In 2014, the art market reached record proportions, pulling in more than $54.3 billion worldwide, according to the authoritative TEFAF Art Market Report by Art Economics founder Clare McAndrew.

The United States' slice of that savory pie of auction, gallery, and Internet sales represented a none-too-shabby 39 percent - about $21.2 billion, McAndrew reported in March.

But in Philadelphia, sales were spotty, and in many brick-and-mortar galleries, particularly in gallery-rich Old City, sales were flat to down and storm clouds were gathering.

This year, those clouds burst.

Rosenfeld Gallery, Gallery Joe, LGTripp Gallery, Artists' House, and Hooloon Gallery have all closed in Old City. The Vivant Art Gallery closed in October 2014, although it still operates online.

The closing of Rosenfeld marked the end of 40 years in the neighborhood where First Friday has defined the streetscape and embodied Philadelphia's claim as a city of art makers and sellers.

Gallery Joe, still operating privately by appointment, was in Old City for more than 20 years. Ditto Artists' House, which opened in 1991.

Is this just normal churn in a notoriously fickle and difficult business? Or does it herald something more momentous?

Chris Dean of the Schmidt Dean Gallery on Chestnut Street is nervous. He and wife Ilana Schmidt Dean have operated a gallery in Philadelphia for more than a quarter-century.

"Galleries are closing left and right across the country," he said. "Something's been afoot for a year, a year and a half. It feels like the '90s, when everything died. There was nothing after the '80s boom.

"The question is: Is it cyclical or is it a paradigm shift?"

Sculptor Katherine Stanek, 51, who makes large sculptures, among other things, lost her gallery when Richard Rosenfeld announced his decision to retire last year. Her first reaction, she said, was, "What am I going to do?"

She explored the possibility of restarting Rosenfeld, but that ultimately didn't seem feasible.

So she was stuck without a gallery, plus she needed studio and storage space. After "a great deal of research," she joined with artist Deborah Fine and founded the Stanek Gallery, which opened on North Third Street on Nov. 20.

It is not a traditional gallery with a stable of artists. Nor is it an artist-run co-op. Instead, each show will be put together by different curators, museum-style.

The space indeed resembles a museum space. It also features a "Collector's Lounge" where art is placed in a domestic setting separate from the main exhibition area.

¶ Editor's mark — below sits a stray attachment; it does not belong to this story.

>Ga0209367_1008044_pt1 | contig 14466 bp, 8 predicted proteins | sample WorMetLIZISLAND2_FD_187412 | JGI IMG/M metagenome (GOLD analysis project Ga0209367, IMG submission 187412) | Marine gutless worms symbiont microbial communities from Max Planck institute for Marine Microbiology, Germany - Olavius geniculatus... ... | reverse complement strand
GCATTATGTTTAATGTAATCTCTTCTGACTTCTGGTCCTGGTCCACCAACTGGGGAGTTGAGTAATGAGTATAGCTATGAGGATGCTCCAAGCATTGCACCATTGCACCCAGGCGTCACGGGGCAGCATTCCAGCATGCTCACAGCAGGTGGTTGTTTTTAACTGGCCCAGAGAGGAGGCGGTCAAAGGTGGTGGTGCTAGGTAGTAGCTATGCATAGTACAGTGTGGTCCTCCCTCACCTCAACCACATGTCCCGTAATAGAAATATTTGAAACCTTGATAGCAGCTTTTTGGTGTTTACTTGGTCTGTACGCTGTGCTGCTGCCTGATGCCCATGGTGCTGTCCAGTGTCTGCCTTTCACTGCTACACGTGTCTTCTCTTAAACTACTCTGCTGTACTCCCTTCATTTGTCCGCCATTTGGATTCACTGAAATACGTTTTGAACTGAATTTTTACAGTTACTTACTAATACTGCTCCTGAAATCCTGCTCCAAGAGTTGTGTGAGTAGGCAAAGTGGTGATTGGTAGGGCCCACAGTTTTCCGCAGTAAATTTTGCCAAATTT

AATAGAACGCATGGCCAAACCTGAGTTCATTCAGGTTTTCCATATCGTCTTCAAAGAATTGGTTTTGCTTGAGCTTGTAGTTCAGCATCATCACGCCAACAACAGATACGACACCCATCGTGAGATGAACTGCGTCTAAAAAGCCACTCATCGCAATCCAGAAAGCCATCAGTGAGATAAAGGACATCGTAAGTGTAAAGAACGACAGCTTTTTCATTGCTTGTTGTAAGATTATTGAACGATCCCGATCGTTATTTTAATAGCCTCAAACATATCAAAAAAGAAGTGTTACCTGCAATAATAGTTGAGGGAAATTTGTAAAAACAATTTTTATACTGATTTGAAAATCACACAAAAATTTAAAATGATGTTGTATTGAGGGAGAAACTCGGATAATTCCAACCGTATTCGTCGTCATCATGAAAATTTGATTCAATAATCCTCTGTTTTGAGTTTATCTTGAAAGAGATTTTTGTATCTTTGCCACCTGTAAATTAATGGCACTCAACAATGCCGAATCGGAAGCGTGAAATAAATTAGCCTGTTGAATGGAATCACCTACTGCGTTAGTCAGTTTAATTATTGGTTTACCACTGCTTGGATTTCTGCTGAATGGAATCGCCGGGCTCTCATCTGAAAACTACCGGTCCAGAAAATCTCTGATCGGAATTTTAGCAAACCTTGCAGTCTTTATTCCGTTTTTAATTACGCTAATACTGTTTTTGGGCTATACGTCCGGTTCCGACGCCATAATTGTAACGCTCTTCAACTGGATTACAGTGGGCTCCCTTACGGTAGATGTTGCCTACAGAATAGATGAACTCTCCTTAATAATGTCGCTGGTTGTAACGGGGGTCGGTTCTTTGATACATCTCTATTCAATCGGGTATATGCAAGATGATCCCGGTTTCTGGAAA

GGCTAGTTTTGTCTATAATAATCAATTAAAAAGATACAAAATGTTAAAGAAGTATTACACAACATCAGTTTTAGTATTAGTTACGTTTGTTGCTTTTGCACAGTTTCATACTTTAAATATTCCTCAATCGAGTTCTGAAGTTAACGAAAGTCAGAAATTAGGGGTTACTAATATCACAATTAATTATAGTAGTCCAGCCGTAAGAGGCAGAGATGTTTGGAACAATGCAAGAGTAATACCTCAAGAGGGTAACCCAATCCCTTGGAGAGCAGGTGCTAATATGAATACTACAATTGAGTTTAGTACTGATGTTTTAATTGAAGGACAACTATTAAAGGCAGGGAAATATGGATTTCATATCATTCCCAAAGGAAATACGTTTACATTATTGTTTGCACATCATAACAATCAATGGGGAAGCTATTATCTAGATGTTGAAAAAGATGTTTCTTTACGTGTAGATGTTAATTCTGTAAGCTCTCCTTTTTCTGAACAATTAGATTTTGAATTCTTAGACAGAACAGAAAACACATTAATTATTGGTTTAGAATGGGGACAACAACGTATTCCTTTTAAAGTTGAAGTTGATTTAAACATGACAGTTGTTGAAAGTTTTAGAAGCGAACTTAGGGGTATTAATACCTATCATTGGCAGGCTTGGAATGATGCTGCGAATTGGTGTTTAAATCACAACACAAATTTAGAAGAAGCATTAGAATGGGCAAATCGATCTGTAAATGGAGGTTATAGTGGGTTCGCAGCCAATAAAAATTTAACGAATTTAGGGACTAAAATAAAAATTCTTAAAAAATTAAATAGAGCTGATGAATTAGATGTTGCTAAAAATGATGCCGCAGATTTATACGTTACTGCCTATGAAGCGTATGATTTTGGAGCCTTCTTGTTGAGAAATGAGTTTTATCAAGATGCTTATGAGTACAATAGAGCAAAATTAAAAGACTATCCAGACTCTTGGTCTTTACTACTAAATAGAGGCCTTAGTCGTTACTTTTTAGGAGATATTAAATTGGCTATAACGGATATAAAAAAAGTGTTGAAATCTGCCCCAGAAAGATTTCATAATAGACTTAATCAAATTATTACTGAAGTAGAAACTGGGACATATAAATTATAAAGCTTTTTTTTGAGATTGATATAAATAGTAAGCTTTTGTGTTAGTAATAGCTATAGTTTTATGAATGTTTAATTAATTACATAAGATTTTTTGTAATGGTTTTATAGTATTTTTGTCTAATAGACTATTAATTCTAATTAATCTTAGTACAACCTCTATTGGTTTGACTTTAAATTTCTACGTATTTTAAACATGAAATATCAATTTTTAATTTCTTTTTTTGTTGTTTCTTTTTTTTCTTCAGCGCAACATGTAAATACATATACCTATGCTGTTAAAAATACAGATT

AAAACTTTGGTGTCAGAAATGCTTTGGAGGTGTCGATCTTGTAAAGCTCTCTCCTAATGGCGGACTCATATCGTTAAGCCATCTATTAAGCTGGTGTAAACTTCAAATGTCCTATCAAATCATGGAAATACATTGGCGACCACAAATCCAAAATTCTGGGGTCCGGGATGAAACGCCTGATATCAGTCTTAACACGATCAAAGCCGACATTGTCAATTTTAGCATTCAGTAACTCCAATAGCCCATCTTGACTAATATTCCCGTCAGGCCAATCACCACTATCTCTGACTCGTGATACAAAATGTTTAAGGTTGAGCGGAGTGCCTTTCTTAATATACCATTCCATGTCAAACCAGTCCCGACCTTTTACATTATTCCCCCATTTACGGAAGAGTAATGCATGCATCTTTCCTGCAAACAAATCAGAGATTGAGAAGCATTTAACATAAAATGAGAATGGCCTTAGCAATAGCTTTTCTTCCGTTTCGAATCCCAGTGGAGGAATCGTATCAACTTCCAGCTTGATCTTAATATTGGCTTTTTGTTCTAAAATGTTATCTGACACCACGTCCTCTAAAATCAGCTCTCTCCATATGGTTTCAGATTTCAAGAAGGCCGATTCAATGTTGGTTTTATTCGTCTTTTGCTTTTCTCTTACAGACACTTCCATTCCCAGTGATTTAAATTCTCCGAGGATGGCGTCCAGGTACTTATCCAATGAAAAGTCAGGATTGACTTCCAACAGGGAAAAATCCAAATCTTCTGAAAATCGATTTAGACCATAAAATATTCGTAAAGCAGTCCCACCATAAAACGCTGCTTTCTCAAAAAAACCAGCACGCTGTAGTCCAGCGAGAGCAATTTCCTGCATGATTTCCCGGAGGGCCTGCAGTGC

It houses Stanek's studio - with public access - and storage.

These changes to the traditional gallery approach, Stanek hopes, will counter larger trends affecting the gallery world. And if they don't completely succeed, she will still have studio and storage space.

"The traditional gallery setting and process of selling is not successful," she said. "Patrons are changing. The greatest impact comes from the Internet. People are buying on the Internet. They can find whatever they want. They don't visit galleries.

"At the same time, these art fairs are going up. You can go to Miami or Chicago or New York and find a whole shopping mall of art."

Stanek hopes the prospect of constantly changing aesthetic sensibilities reflected in curated shows, plus the possibility of seeing art made and hung in a living-room-like space, will coax collectors away from their screens and the art malls.

Perhaps. But there are others in the art world who note that although massive amounts of money are flowing into art, the biggest money is from investors who number in the hundreds - or perhaps a thousand - who are simply looking for places to park large quantities of cash.

A Modigliani may go for $170.4 million at auction (as one did Nov. 9 at Christie's in New York), but no one seems interested in buying artists in the $5,000-to-$50,000 range.

That suggests either changing interests in an upper middle class that no longer finds art acquisition compelling, or a shrinkage in the money available.

Rosenfeld, 75, believes multiple factors are squeezing the traditional small gallery.

"We stopped making a profit about two years ago," he said. "The art market went away. Mostly, I sold to my own generation. But people from my children and grandchildren's generation stopped buying art. No one stops to look at a work of art. No one takes the time to contemplate it. Nobody thinks linearly anymore - they're all into multitasking. It's bad for all cultural events."

Though particular circumstances affected the closing of each Old City gallery, Rodger LaPelle, who has run a gallery on North Third Street since the mid-1980s, suggests a single factor has had the greatest impact.

"The reason fate chose these people to leave was simply that they were renters and all the rest who stayed in business were owners like myself," he said. LaPelle bought his gallery building in 1985.

"It's all strictly rents."

That's certainly a powerful point. Rosenfeld opened his gallery paying $300 a month; he closed paying $3,000.

Rick Snyderman, who owns the 303 Cherry St. building that houses the Snyderman-Works Gallery, said that he might be interested in downsizing but that he wasn't going anywhere.

"If someone comes along and wants to take part of the space, I'll consider it," he said.

At the same time, he pointed out that rising rents and gentrification have bedeviled artists for decades. In Philadelphia, in addition to Old City, artists and galleries have been priced out of the South Street area, Northern Liberties, and now Fishtown.

"The artists are the creative force for the city," Snyderman said, but, he noted, there is no city program - such as loan guarantees - that might help artists and galleries buy property and remain in a gentrifying area.

"The city talks the talk" about art and art organizations and their importance to the city's image and economy, he said. "But it doesn't walk the walk."